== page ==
Boasting 21 artists, showcased at different intervals over the course of the past two years, the third Fraser Valley Biennale opened on January 14 at the Kariton Art Gallery on Mill Lake. Featuring 11 of the 21 selected artists, the gallery was packed with artists and art lovers, enjoying a variety of mediums, and a table of cheese and wine.
In previous years, artists for the Biennale were curated by jury. This year, the Reach Gallery and Museum brought in a curator.
Beth Carruthers is an internationally renowned artist and curator from the Valley, who is currently completing a PhD on the island. She returned home to the Lower Mainland to create her vision for this year’s show.
“[What] I’m really known for is my work in ecological art practice, and the theoretical work in the role of arts in sustainability,” Carruthers stated. “I have this background that I obviously bring with me, as any curator will bring their own personal practice with them.”
As the first guest curator for the Fraser Valley Biennale, Carruthers wanted to naturally let a theme emerge from the works that were submitted.
“That [theme] really had to do with people’s relationship with the land in various ways. That was the strongest theme that emerged,” she said.
This theme becomes immediately obvious when viewing the pieces on display at the Kariton: a selection of abstract and interpretive landscapes, and the inclusion of human intrusion on natural landscape. The pieces convey strong emotions, and longing for spaces that aren’t dominated by city skylines.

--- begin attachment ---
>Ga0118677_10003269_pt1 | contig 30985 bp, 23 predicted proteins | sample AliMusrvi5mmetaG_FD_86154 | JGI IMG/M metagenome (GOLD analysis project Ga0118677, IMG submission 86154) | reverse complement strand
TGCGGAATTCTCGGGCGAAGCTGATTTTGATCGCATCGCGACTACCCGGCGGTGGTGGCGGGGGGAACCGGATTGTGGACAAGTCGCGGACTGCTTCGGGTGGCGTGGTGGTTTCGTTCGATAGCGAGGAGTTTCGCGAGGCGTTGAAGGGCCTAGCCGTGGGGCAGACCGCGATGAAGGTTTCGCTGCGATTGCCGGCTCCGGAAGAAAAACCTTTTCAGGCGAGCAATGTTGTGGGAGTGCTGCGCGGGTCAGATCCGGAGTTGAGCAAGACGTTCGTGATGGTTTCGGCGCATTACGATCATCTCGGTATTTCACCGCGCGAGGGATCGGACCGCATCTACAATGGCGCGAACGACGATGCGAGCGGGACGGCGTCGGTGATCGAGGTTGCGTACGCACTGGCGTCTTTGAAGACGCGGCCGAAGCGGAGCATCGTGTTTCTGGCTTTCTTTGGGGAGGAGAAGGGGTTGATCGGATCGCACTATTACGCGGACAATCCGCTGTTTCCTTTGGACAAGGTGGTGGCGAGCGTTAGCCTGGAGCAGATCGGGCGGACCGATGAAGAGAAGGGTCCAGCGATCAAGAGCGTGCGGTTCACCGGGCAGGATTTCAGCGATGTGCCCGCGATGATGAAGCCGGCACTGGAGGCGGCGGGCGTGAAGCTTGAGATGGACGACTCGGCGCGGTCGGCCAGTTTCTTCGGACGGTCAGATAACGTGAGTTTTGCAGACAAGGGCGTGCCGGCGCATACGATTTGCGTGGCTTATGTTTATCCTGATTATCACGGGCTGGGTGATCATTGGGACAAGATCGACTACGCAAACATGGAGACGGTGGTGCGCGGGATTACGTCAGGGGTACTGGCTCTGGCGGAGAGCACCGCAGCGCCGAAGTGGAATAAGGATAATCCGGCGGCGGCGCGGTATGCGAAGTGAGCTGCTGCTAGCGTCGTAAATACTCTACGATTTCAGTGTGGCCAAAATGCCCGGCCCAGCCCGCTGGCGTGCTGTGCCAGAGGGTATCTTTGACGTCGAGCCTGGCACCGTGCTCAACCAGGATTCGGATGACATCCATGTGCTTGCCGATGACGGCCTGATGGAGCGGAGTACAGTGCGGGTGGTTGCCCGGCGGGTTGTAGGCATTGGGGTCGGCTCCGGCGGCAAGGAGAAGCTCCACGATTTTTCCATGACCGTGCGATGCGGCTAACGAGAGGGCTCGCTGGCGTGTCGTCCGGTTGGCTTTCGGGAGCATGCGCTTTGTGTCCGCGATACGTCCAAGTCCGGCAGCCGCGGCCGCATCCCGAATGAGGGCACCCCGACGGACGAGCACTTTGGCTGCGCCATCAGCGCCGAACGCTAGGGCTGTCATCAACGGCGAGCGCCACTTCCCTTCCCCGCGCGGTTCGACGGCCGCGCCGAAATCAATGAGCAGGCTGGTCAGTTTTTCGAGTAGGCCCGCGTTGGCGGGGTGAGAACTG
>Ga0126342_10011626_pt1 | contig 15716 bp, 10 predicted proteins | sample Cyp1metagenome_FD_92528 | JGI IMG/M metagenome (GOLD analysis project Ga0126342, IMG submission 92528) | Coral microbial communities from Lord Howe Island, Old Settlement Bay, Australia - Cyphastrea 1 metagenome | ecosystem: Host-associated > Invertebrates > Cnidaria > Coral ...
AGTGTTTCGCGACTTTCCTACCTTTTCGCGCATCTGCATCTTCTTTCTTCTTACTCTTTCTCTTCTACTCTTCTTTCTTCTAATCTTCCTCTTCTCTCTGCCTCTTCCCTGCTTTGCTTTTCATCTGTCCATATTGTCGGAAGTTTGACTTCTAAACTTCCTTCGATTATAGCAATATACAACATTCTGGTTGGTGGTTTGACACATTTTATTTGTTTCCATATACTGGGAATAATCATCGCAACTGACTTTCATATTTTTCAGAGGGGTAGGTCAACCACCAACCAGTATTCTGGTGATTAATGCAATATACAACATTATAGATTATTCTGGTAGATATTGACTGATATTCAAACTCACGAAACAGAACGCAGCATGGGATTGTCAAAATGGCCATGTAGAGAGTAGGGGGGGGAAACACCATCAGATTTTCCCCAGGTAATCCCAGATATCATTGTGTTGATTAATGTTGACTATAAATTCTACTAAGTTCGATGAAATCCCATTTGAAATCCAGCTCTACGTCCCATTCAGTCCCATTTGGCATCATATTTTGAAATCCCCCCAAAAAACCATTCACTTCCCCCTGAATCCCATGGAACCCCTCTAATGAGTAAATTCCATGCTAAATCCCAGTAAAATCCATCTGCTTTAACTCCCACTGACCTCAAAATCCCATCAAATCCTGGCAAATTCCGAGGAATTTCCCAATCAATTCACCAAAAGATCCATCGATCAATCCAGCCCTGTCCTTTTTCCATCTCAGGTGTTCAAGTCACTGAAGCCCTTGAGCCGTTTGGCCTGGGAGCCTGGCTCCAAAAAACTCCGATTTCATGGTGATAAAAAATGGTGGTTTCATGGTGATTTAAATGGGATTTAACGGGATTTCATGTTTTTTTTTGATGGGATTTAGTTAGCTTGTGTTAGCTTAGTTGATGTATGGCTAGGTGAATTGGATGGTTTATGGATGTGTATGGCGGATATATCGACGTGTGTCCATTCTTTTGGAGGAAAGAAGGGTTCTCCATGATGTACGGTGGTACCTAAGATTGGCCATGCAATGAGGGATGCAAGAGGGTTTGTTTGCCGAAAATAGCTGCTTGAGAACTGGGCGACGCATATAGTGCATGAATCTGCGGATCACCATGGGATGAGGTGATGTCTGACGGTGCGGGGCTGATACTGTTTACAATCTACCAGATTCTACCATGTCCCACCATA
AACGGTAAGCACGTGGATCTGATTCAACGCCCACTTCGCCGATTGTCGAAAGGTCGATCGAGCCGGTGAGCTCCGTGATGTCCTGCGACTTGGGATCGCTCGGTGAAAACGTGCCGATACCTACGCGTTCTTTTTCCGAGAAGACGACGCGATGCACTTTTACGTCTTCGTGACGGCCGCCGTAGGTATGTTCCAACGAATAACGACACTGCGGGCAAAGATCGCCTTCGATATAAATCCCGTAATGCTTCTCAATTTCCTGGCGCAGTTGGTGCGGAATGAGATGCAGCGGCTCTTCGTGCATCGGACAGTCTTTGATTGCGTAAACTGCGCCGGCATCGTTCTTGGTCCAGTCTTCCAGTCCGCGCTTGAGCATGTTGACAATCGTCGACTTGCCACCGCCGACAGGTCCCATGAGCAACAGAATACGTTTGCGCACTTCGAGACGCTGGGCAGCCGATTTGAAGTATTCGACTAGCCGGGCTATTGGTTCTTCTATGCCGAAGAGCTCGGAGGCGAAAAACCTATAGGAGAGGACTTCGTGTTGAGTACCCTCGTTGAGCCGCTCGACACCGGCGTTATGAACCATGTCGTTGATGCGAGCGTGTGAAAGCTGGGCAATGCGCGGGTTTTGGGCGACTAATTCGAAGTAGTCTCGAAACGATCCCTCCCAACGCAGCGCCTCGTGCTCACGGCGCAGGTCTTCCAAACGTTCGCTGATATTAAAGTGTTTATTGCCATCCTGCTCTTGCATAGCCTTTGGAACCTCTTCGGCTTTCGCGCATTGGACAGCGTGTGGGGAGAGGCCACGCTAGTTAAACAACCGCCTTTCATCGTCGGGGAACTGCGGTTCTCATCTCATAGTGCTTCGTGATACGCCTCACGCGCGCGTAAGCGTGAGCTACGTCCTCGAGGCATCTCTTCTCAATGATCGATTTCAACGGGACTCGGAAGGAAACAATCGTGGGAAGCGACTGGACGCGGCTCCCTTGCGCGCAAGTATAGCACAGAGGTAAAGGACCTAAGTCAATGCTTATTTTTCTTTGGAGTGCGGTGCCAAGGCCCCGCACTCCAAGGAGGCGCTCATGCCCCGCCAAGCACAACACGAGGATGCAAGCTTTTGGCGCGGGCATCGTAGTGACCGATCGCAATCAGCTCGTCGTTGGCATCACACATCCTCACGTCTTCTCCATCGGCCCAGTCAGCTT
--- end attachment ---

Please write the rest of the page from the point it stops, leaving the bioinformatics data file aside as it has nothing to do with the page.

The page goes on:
“One of the things this region has always been, throughout most of my life anyways,” said Carruthers, “is rapidly changing. People’s relationships, when they move around a lot, those people’s relationships to where they are change. Sometimes they can seem quite tenuous, and at the same time there are […] communities and families that have been there a long time. So there’s all these layers to people’s relationships to these places.”
Reflecting on her time selecting the pieces for display, Carruthers discussed what it meant for her to be a part of the Biennale. “With me coming in, though I’m still a west coast, BC gal, I still don’t have that immersion in the community and those relationships, and all that coming in with fresh eyes,” she said. She appreciated being able to create a theme that so strongly represented the Fraser Valley, in a way that would expand beyond the community that created the artwork. “I think it educates people: lets people in one community know what people in another community are doing. It shows what people are thinking about,” said Carruthers. “What the arts do in culture, is they really represent a lot of stuff that’s churning under the surface, and the artists can really focus that through the work.”
The Kariton Gallery will continue to host this year’s Biennale until February 7 before moving on to the O’Connor Gallery at the Chilliwack Cultural Centre. From there it will show at the Rock Family Gallery in Mission, then finish at The Reach Gallery and Museum in December, showcasing the full breadth of the selections chosen for this year’s exhibition.